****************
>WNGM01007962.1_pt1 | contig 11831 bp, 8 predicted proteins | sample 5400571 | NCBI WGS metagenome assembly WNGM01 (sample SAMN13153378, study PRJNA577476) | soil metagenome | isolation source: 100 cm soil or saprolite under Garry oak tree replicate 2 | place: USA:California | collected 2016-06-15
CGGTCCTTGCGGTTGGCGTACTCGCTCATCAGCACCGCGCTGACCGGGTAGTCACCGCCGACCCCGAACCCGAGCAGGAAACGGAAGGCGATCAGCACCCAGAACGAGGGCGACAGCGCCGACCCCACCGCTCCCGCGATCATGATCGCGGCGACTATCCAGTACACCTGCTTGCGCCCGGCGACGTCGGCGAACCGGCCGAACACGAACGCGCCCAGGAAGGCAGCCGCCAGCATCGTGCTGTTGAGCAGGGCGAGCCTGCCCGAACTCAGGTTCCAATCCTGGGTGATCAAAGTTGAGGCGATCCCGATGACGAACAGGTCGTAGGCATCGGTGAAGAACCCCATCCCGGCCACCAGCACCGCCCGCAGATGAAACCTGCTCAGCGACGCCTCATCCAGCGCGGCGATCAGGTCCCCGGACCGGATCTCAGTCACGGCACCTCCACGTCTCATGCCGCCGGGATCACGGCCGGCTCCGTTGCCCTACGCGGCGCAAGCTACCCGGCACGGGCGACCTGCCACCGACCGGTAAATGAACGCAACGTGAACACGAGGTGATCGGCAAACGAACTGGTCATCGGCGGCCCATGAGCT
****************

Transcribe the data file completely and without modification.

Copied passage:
>WNGM01007962.1_pt1 | contig 11831 bp, 8 predicted proteins | sample 5400571 | NCBI WGS metagenome assembly WNGM01 (sample SAMN13153378, study PRJNA577476) | soil metagenome | isolation source: 100 cm soil or saprolite under Garry oak tree replicate 2 | place: USA:California | collected 2016-06-15
CGGTCCTTGCGGTTGGCGTACTCGCTCATCAGCACCGCGCTGACCGGGTAGTCACCGCCGACCCCGAACCCGAGCAGGAAACGGAAGGCGATCAGCACCCAGAACGAGGGCGACAGCGCCGACCCCACCGCTCCCGCGATCATGATCGCGGCGACTATCCAGTACACCTGCTTGCGCCCGGCGACGTCGGCGAACCGGCCGAACACGAACGCGCCCAGGAAGGCAGCCGCCAGCATCGTGCTGTTGAGCAGGGCGAGCCTGCCCGAACTCAGGTTCCAATCCTGGGTGATCAAAGTTGAGGCGATCCCGATGACGAACAGGTCGTAGGCATCGGTGAAGAACCCCATCCCGGCCACCAGCACCGCCCGCAGATGAAACCTGCTCAGCGACGCCTCATCCAGCGCGGCGATCAGGTCCCCGGACCGGATCTCAGTCACGGCACCTCCACGTCTCATGCCGCCGGGATCACGGCCGGCTCCGTTGCCCTACGCGGCGCAAGCTACCCGGCACGGGCGACCTGCCACCGACCGGTAAATGAACGCAACGTGAACACGAGGTGATCGGCAAACGAACTGGTCATCGGCGGCCCATGAGCT